For-Profit Colleges Targeted for Law Protecting Veterans

For-profit colleges that solicit soldiers and veterans will face proposed legislation to curb recruiting, the U.S. Senate’s No. 2 Democrat said.

Senate Majority Whip Richard Durbin of Illinois will discuss the measure he plans to introduce at a Chicago forum on Jan. 23 examining for-profit colleges’ military recruiting, according to a statement by his office today.

Congress, the Education Department, the Justice Department and state attorneys general are scrutinizing the sales practices and student-loan default rates of for-profit colleges, which received almost $32 billion in federal grants and loans in the 2009-10 school year.

Durbin’s proposal will “reduce incentives for for-profit colleges to target and aggressively recruit service members and veterans,” according to the statement, which provided no details.

Eight for-profit college companies — including Apollo Group Inc. (APOL), which owns University of Phoenix, the largest chain by enrollment; and Education Management Corp. (EDMC), the second- biggest — received about $626 million in veterans education benefits in the most recent academic year, the Senate education committee said in a report in November.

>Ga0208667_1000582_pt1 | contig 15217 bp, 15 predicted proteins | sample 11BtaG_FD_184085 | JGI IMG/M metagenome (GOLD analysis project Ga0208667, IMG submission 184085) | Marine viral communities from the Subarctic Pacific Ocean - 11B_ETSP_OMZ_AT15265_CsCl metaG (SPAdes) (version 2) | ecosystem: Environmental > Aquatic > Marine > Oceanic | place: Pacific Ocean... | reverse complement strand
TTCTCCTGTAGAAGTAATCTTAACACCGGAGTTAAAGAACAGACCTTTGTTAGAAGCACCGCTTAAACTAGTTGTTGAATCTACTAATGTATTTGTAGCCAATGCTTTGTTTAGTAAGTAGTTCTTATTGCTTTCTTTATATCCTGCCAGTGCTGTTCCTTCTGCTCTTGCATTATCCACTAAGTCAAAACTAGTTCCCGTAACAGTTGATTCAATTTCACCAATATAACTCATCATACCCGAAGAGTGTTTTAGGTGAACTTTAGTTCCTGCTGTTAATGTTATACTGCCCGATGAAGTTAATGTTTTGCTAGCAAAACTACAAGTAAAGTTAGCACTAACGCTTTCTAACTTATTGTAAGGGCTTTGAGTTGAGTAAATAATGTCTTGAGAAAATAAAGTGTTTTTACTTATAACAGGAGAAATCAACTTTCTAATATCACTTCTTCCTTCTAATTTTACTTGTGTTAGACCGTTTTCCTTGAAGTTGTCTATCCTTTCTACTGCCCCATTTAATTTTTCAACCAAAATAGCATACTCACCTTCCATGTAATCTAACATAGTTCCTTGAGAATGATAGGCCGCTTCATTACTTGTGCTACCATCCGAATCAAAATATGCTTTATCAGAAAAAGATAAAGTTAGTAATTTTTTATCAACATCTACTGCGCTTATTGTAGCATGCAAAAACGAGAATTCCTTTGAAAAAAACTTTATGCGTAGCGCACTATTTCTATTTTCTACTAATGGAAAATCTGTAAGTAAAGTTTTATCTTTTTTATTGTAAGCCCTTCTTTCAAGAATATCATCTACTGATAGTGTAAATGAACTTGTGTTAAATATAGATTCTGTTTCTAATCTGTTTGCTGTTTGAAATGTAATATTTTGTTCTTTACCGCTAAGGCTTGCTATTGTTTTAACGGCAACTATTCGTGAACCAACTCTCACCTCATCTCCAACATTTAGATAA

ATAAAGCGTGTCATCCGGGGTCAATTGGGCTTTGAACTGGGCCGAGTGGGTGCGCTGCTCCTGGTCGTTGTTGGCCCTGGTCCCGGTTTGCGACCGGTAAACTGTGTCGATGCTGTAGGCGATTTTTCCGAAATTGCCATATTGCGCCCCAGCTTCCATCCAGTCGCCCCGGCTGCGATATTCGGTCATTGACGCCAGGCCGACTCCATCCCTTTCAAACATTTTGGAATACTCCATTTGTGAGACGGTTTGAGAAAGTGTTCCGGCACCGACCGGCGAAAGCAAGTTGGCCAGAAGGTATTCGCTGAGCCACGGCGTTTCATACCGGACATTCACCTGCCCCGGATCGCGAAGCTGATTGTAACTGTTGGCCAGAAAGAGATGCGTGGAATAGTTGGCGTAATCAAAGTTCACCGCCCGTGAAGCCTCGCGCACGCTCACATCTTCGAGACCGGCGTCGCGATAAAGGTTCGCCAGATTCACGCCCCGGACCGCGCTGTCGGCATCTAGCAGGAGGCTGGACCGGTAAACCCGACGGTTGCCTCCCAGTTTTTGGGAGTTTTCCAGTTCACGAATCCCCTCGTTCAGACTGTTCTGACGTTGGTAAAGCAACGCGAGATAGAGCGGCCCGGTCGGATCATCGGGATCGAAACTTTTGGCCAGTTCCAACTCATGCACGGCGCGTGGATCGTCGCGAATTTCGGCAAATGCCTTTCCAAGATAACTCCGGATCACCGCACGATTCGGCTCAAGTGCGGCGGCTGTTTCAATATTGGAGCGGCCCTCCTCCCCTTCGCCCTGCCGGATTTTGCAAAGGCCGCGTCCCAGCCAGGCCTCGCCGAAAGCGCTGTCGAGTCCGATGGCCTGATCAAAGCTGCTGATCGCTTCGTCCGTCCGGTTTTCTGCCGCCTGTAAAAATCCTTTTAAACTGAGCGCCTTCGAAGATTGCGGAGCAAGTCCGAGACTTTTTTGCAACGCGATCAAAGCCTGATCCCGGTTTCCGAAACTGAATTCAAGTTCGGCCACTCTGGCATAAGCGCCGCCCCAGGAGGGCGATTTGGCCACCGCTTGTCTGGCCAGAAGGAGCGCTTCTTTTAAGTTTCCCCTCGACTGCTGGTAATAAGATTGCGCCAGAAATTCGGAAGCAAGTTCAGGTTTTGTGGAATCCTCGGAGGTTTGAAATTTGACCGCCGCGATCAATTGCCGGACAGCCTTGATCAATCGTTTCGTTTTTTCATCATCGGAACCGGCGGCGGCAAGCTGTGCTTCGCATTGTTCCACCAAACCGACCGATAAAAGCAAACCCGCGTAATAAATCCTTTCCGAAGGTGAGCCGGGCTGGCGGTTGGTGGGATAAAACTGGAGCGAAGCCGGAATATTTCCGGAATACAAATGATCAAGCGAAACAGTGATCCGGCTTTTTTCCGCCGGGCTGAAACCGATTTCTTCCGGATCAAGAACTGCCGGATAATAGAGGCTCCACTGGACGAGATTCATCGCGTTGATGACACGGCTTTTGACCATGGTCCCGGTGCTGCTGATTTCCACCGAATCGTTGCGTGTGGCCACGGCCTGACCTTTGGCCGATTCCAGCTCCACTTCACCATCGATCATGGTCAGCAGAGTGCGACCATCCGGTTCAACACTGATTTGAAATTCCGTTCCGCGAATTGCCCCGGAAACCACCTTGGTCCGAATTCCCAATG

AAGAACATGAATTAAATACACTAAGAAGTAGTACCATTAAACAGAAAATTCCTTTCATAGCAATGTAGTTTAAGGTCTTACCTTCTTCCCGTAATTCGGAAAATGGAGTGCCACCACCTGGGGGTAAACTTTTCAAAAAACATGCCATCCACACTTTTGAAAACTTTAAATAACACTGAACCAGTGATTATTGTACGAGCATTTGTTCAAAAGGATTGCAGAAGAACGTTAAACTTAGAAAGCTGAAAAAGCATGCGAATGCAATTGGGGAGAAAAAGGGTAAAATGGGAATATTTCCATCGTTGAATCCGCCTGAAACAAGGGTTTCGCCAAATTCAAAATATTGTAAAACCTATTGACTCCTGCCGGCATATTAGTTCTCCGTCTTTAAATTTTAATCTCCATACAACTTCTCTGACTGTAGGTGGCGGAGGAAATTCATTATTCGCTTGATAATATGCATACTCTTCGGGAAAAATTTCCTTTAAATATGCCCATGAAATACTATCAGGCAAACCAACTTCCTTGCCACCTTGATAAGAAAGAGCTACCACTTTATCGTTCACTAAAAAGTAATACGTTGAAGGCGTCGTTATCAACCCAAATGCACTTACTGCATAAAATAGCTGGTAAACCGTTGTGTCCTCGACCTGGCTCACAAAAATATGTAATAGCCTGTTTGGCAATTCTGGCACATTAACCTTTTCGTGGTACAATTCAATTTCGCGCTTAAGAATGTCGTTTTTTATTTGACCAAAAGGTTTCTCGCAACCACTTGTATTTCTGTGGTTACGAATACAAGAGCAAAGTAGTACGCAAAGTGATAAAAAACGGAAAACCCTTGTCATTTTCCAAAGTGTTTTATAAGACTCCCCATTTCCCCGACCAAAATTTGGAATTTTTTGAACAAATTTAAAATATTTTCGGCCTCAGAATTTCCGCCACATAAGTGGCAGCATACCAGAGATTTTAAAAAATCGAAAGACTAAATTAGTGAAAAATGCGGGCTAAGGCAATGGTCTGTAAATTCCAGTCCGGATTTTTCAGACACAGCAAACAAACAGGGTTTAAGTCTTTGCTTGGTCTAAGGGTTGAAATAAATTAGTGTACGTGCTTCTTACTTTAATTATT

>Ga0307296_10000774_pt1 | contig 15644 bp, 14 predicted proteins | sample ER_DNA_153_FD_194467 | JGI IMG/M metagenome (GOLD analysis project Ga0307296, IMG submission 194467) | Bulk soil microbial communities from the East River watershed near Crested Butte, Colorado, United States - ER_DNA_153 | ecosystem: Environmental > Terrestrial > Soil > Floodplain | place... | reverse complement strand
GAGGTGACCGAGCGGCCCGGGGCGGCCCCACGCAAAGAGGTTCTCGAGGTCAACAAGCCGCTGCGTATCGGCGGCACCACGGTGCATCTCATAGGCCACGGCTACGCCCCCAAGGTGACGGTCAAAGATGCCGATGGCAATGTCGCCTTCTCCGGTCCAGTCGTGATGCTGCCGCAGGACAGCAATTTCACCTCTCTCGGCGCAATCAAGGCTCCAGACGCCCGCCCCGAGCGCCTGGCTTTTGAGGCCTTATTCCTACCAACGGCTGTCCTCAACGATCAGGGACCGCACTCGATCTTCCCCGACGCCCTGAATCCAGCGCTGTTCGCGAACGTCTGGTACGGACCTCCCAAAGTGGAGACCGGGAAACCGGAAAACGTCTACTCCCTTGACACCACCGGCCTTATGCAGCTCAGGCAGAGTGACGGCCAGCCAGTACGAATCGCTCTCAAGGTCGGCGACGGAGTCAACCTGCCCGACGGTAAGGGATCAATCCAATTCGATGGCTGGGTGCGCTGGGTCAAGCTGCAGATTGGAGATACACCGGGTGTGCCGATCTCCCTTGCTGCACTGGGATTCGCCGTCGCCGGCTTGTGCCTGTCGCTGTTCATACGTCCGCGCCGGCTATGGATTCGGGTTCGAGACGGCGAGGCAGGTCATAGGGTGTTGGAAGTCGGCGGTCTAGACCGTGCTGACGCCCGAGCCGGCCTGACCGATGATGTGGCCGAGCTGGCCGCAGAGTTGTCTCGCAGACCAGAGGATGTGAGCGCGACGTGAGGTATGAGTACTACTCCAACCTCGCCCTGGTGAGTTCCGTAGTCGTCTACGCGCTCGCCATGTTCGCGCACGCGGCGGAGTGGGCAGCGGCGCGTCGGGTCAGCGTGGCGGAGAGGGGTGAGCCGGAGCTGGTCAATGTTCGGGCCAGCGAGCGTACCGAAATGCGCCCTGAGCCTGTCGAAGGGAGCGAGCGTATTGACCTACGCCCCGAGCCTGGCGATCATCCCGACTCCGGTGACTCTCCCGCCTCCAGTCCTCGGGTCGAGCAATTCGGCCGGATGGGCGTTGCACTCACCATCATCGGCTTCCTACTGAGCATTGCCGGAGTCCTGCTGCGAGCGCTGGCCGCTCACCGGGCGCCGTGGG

Durbin’s legislation will create “barriers to critical job-training and educational programs for veterans,” Brian Moran, interim president of the Washington-based Association of Private Sector Colleges and Universities, which represents for- profits, said in a statement.

Apollo, based in Phoenix, dropped 1 percent to $53.50 at the close in New York. Pittsburgh-based Education Management rose 0.9 percent to $25.48.


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